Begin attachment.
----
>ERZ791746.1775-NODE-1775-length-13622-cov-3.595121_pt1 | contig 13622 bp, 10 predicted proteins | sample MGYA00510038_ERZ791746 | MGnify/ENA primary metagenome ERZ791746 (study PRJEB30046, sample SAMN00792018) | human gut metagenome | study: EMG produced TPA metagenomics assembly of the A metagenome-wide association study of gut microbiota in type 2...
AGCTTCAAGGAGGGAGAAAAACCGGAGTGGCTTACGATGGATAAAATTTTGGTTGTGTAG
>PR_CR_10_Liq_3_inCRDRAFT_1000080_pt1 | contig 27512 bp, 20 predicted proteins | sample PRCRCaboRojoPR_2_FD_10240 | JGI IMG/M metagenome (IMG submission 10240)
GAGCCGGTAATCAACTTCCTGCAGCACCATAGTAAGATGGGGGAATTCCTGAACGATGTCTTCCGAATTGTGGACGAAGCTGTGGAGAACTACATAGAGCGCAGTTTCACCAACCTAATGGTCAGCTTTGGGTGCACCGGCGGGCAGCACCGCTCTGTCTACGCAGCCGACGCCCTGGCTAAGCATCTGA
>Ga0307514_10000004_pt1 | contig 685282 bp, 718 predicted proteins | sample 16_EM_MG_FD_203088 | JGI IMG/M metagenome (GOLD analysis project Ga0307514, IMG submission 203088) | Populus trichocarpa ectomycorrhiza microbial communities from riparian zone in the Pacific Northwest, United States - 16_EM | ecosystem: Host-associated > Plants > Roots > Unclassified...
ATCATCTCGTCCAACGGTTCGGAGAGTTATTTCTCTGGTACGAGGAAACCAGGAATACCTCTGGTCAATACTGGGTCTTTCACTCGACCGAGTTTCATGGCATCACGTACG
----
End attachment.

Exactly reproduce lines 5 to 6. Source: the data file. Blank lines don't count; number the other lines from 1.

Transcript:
>Ga0307514_10000004_pt1 | contig 685282 bp, 718 predicted proteins | sample 16_EM_MG_FD_203088 | JGI IMG/M metagenome (GOLD analysis project Ga0307514, IMG submission 203088) | Populus trichocarpa ectomycorrhiza microbial communities from riparian zone in the Pacific Northwest, United States - 16_EM | ecosystem: Host-associated > Plants > Roots > Unclassified...
ATCATCTCGTCCAACGGTTCGGAGAGTTATTTCTCTGGTACGAGGAAACCAGGAATACCTCTGGTCAATACTGGGTCTTTCACTCGACCGAGTTTCATGGCATCACGTACG